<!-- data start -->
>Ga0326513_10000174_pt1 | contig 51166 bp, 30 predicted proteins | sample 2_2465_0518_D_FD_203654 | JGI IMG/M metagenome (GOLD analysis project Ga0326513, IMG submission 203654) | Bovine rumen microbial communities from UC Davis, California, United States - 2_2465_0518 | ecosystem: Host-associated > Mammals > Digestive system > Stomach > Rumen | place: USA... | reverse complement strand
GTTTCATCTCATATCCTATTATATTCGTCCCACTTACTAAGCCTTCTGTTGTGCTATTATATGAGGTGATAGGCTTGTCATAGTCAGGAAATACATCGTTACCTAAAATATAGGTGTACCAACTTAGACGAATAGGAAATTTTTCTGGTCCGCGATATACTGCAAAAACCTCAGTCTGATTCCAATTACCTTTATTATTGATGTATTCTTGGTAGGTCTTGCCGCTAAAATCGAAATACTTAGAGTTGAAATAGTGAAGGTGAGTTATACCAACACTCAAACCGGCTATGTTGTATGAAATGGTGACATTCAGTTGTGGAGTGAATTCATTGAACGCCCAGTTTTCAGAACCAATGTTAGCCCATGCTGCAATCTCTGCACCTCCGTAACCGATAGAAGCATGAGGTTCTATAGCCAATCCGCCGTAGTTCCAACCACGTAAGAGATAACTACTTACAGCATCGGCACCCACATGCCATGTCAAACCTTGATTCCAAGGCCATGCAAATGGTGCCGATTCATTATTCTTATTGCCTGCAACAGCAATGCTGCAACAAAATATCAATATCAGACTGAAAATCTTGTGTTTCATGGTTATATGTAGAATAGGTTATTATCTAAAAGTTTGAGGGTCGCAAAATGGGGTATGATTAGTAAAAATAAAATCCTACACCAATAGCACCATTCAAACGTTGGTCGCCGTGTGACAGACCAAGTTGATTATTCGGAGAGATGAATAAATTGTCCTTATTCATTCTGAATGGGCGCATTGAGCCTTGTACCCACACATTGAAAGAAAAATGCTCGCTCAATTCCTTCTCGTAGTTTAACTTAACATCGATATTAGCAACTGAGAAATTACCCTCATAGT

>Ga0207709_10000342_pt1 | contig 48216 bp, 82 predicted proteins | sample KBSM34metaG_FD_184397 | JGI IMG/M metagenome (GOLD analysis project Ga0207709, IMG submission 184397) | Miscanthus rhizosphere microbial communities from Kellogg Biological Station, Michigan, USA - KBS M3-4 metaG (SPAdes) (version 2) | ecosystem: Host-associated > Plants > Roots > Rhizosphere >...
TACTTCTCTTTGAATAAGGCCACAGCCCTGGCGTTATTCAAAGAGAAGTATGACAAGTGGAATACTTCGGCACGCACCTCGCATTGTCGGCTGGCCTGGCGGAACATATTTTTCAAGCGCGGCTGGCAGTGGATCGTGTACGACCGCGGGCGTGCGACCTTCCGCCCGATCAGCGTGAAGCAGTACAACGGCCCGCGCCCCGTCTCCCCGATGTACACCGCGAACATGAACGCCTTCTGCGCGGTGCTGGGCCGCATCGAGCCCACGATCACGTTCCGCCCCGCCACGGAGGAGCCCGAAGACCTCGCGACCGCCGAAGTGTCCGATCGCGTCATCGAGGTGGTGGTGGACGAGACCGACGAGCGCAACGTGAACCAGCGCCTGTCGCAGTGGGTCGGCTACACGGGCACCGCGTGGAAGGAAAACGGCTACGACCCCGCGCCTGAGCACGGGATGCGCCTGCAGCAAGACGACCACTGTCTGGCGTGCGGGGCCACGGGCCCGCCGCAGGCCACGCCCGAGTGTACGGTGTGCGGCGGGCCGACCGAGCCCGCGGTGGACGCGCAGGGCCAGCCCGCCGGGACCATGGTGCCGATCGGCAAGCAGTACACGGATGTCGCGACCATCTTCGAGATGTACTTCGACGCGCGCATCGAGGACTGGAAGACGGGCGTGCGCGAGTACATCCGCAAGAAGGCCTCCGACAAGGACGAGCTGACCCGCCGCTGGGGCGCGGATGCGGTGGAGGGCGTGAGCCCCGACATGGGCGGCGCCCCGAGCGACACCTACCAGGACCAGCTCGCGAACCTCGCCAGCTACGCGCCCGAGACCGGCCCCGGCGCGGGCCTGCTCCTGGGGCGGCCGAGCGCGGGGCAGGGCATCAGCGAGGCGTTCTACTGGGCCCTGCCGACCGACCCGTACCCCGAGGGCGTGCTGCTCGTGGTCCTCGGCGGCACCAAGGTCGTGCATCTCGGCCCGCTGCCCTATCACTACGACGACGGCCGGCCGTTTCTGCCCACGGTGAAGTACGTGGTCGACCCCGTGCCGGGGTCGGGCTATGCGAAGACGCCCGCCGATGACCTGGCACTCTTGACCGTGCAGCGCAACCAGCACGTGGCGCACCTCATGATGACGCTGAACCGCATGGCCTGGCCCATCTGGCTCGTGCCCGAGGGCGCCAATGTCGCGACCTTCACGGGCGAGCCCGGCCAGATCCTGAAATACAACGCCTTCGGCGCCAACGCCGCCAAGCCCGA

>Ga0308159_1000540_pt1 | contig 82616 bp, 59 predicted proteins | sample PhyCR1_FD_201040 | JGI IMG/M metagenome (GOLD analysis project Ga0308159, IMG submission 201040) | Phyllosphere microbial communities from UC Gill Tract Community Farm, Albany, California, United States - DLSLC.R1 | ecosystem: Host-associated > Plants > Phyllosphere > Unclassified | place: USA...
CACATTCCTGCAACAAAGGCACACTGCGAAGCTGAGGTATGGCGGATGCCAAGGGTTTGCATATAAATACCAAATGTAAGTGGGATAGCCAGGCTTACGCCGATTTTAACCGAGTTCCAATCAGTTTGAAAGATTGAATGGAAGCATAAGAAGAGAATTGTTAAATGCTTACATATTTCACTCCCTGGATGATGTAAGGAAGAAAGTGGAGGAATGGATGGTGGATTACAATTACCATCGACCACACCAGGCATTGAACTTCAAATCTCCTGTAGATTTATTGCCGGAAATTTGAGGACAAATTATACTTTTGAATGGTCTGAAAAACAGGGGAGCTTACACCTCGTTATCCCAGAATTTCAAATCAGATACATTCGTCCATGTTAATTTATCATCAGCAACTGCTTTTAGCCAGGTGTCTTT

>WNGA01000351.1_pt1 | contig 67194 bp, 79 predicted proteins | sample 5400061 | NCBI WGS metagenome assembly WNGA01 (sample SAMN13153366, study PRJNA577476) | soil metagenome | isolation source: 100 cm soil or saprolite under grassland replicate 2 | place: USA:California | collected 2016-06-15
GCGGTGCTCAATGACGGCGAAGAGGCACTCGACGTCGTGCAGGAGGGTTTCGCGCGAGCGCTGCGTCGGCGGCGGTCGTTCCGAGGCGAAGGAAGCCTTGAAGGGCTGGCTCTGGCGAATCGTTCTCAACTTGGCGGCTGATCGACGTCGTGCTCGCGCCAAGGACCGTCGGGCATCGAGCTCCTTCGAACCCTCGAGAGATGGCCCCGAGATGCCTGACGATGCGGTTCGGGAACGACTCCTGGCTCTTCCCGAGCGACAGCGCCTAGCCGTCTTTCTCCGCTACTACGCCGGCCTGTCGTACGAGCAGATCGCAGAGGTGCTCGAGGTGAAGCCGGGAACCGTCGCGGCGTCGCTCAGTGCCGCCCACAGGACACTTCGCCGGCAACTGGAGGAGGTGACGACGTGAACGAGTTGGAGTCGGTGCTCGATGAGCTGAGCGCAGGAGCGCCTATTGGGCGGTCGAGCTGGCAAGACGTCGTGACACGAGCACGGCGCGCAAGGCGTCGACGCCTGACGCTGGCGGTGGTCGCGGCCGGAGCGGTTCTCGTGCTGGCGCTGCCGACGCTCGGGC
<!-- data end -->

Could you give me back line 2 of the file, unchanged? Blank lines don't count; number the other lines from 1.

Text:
GTTTCATCTCATATCCTATTATATTCGTCCCACTTACTAAGCCTTCTGTTGTGCTATTATATGAGGTGATAGGCTTGTCATAGTCAGGAAATACATCGTTACCTAAAATATAGGTGTACCAACTTAGACGAATAGGAAATTTTTCTGGTCCGCGATATACTGCAAAAACCTCAGTCTGATTCCAATTACCTTTATTATTGATGTATTCTTGGTAGGTCTTGCCGCTAAAATCGAAATACTTAGAGTTGAAATAGTGAAGGTGAGTTATACCAACACTCAAACCGGCTATGTTGTATGAAATGGTGACATTCAGTTGTGGAGTGAATTCATTGAACGCCCAGTTTTCAGAACCAATGTTAGCCCATGCTGCAATCTCTGCACCTCCGTAACCGATAGAAGCATGAGGTTCTATAGCCAATCCGCCGTAGTTCCAACCACGTAAGAGATAACTACTTACAGCATCGGCACCCACATGCCATGTCAAACCTTGATTCCAAGGCCATGCAAATGGTGCCGATTCATTATTCTTATTGCCTGCAACAGCAATGCTGCAACAAAATATCAATATCAGACTGAAAATCTTGTGTTTCATGGTTATATGTAGAATAGGTTATTATCTAAAAGTTTGAGGGTCGCAAAATGGGGTATGATTAGTAAAAATAAAATCCTACACCAATAGCACCATTCAAACGTTGGTCGCCGTGTGACAGACCAAGTTGATTATTCGGAGAGATGAATAAATTGTCCTTATTCATTCTGAATGGGCGCATTGAGCCTTGTACCCACACATTGAAAGAAAAATGCTCGCTCAATTCCTTCTCGTAGTTTAACTTAACATCGATATTAGCAACTGAGAAATTACCCTCATAGT